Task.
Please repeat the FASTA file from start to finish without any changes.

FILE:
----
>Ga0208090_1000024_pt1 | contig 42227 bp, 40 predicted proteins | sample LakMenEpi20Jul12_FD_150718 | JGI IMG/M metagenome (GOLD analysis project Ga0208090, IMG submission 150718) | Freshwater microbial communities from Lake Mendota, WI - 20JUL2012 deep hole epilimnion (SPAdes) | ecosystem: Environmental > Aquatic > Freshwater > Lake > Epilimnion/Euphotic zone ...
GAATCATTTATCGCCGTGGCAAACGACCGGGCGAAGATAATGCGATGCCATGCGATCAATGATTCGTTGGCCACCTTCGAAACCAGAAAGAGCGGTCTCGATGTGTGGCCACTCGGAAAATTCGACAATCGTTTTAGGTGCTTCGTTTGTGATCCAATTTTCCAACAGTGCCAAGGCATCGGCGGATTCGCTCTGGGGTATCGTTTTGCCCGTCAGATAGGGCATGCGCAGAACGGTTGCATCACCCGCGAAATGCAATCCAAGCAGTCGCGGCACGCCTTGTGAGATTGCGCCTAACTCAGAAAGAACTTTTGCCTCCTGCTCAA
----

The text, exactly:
>Ga0208090_1000024_pt1 | contig 42227 bp, 40 predicted proteins | sample LakMenEpi20Jul12_FD_150718 | JGI IMG/M metagenome (GOLD analysis project Ga0208090, IMG submission 150718) | Freshwater microbial communities from Lake Mendota, WI - 20JUL2012 deep hole epilimnion (SPAdes) | ecosystem: Environmental > Aquatic > Freshwater > Lake > Epilimnion/Euphotic zone ...
GAATCATTTATCGCCGTGGCAAACGACCGGGCGAAGATAATGCGATGCCATGCGATCAATGATTCGTTGGCCACCTTCGAAACCAGAAAGAGCGGTCTCGATGTGTGGCCACTCGGAAAATTCGACAATCGTTTTAGGTGCTTCGTTTGTGATCCAATTTTCCAACAGTGCCAAGGCATCGGCGGATTCGCTCTGGGGTATCGTTTTGCCCGTCAGATAGGGCATGCGCAGAACGGTTGCATCACCCGCGAAATGCAATCCAAGCAGTCGCGGCACGCCTTGTGAGATTGCGCCTAACTCAGAAAGAACTTTTGCCTCCTGCTCAA